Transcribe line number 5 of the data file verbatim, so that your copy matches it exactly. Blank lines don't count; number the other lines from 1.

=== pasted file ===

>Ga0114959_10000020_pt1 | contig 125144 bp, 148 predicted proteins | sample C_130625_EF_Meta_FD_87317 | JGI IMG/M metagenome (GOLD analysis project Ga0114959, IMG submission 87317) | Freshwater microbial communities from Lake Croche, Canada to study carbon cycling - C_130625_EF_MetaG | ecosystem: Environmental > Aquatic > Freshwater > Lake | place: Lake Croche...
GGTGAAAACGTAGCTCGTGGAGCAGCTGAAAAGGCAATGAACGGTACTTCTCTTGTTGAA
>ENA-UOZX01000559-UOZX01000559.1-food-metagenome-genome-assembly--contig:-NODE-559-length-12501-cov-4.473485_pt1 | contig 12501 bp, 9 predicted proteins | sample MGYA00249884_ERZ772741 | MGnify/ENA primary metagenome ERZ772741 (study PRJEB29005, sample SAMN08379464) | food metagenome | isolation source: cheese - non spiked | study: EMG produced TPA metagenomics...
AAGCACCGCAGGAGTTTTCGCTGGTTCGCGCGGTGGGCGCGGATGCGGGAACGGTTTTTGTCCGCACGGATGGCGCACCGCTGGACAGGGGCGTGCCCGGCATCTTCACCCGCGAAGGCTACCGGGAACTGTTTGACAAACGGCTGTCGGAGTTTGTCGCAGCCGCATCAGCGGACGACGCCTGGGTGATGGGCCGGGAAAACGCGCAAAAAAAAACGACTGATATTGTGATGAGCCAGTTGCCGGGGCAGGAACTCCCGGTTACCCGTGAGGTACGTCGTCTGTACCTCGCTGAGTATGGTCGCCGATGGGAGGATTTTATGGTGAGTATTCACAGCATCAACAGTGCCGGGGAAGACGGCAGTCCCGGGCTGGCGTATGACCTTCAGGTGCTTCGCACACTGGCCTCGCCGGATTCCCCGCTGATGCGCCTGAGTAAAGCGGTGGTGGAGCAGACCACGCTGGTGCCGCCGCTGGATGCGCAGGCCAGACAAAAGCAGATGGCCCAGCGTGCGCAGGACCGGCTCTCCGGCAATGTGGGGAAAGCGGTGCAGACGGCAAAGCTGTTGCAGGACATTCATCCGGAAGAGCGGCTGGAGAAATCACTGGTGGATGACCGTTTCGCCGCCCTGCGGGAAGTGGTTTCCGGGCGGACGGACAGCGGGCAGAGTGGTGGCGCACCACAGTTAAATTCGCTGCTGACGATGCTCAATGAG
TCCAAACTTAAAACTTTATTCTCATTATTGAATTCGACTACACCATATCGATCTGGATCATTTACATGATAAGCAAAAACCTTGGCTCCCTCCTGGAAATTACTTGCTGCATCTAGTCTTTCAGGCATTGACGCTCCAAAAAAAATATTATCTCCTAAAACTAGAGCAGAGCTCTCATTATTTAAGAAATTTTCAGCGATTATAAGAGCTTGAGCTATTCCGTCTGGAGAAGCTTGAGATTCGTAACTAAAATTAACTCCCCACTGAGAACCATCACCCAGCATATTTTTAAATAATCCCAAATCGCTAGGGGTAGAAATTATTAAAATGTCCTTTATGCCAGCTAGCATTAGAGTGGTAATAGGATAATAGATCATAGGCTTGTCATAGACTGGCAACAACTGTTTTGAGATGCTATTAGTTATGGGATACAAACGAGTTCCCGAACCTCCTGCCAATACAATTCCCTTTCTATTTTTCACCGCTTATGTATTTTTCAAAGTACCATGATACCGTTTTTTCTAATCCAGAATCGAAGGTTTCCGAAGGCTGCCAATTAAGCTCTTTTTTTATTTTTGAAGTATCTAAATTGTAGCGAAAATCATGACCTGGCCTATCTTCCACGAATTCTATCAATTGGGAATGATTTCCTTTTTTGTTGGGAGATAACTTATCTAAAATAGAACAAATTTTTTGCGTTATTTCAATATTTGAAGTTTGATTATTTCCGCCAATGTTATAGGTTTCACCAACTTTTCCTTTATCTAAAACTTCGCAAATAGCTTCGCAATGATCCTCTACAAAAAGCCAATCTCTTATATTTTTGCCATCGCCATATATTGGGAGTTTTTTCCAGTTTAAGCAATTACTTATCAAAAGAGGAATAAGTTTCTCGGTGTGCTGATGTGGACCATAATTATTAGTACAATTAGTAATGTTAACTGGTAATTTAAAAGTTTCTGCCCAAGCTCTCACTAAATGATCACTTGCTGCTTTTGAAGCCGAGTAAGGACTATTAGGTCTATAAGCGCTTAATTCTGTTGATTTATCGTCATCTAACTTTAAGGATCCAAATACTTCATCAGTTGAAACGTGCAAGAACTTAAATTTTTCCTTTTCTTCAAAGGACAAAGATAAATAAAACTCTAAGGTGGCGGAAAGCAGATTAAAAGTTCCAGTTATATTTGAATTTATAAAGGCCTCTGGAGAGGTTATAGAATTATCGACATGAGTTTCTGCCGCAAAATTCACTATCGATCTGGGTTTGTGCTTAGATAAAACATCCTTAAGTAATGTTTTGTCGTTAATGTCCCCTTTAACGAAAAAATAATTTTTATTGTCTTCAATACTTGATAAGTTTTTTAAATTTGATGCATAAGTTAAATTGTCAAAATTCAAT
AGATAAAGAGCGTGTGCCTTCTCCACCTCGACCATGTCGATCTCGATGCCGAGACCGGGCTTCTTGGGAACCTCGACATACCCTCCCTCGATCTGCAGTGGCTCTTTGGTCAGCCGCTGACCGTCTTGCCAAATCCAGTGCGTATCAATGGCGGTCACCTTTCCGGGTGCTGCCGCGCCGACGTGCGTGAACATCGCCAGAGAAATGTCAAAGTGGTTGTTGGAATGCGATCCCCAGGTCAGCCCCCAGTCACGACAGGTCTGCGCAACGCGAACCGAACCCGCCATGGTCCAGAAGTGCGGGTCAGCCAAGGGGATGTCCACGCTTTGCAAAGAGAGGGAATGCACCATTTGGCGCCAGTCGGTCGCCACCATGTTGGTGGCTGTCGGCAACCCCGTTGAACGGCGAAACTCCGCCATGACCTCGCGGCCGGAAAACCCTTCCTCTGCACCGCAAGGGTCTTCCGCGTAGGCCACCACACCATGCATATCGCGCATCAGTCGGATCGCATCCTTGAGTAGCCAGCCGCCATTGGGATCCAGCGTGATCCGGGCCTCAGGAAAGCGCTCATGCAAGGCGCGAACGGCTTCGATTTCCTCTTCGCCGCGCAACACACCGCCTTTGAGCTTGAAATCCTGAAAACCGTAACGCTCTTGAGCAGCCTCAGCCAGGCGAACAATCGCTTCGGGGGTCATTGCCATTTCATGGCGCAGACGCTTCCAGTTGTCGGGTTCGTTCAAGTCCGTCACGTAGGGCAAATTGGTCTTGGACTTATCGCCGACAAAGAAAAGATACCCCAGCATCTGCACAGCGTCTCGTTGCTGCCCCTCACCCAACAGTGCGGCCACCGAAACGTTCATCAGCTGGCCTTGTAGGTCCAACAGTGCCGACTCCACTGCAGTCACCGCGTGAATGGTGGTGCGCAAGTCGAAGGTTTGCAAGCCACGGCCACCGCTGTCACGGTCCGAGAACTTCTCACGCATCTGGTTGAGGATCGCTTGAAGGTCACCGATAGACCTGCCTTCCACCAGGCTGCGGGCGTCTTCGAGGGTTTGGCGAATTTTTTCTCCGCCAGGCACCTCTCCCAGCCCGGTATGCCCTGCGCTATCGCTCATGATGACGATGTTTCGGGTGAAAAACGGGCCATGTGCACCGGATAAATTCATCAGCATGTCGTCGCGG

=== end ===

TCCAAACTTAAAACTTTATTCTCATTATTGAATTCGACTACACCATATCGATCTGGATCATTTACATGATAAGCAAAAACCTTGGCTCCCTCCTGGAAATTACTTGCTGCATCTAGTCTTTCAGGCATTGACGCTCCAAAAAAAATATTATCTCCTAAAACTAGAGCAGAGCTCTCATTATTTAAGAAATTTTCAGCGATTATAAGAGCTTGAGCTATTCCGTCTGGAGAAGCTTGAGATTCGTAACTAAAATTAACTCCCCACTGAGAACCATCACCCAGCATATTTTTAAATAATCCCAAATCGCTAGGGGTAGAAATTATTAAAATGTCCTTTATGCCAGCTAGCATTAGAGTGGTAATAGGATAATAGATCATAGGCTTGTCATAGACTGGCAACAACTGTTTTGAGATGCTATTAGTTATGGGATACAAACGAGTTCCCGAACCTCCTGCCAATACAATTCCCTTTCTATTTTTCACCGCTTATGTATTTTTCAAAGTACCATGATACCGTTTTTTCTAATCCAGAATCGAAGGTTTCCGAAGGCTGCCAATTAAGCTCTTTTTTTATTTTTGAAGTATCTAAATTGTAGCGAAAATCATGACCTGGCCTATCTTCCACGAATTCTATCAATTGGGAATGATTTCCTTTTTTGTTGGGAGATAACTTATCTAAAATAGAACAAATTTTTTGCGTTATTTCAATATTTGAAGTTTGATTATTTCCGCCAATGTTATAGGTTTCACCAACTTTTCCTTTATCTAAAACTTCGCAAATAGCTTCGCAATGATCCTCTACAAAAAGCCAATCTCTTATATTTTTGCCATCGCCATATATTGGGAGTTTTTTCCAGTTTAAGCAATTACTTATCAAAAGAGGAATAAGTTTCTCGGTGTGCTGATGTGGACCATAATTATTAGTACAATTAGTAATGTTAACTGGTAATTTAAAAGTTTCTGCCCAAGCTCTCACTAAATGATCACTTGCTGCTTTTGAAGCCGAGTAAGGACTATTAGGTCTATAAGCGCTTAATTCTGTTGATTTATCGTCATCTAACTTTAAGGATCCAAATACTTCATCAGTTGAAACGTGCAAGAACTTAAATTTTTCCTTTTCTTCAAAGGACAAAGATAAATAAAACTCTAAGGTGGCGGAAAGCAGATTAAAAGTTCCAGTTATATTTGAATTTATAAAGGCCTCTGGAGAGGTTATAGAATTATCGACATGAGTTTCTGCCGCAAAATTCACTATCGATCTGGGTTTGTGCTTAGATAAAACATCCTTAAGTAATGTTTTGTCGTTAATGTCCCCTTTAACGAAAAAATAATTTTTATTGTCTTCAATACTTGATAAGTTTTTTAAATTTGATGCATAAGTTAAATTGTCAAAATTCAAT